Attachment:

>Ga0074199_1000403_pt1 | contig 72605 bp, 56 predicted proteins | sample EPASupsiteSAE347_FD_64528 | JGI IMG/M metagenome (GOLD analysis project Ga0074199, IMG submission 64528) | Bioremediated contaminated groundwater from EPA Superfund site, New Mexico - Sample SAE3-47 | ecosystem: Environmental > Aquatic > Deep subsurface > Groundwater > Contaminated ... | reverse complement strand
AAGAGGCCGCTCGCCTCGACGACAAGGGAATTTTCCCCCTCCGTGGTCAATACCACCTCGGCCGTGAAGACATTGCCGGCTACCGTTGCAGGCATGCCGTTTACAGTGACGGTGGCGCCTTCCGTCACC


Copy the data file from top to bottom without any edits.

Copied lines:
>Ga0074199_1000403_pt1 | contig 72605 bp, 56 predicted proteins | sample EPASupsiteSAE347_FD_64528 | JGI IMG/M metagenome (GOLD analysis project Ga0074199, IMG submission 64528) | Bioremediated contaminated groundwater from EPA Superfund site, New Mexico - Sample SAE3-47 | ecosystem: Environmental > Aquatic > Deep subsurface > Groundwater > Contaminated ... | reverse complement strand
AAGAGGCCGCTCGCCTCGACGACAAGGGAATTTTCCCCCTCCGTGGTCAATACCACCTCGGCCGTGAAGACATTGCCGGCTACCGTTGCAGGCATGCCGTTTACAGTGACGGTGGCGCCTTCCGTCACC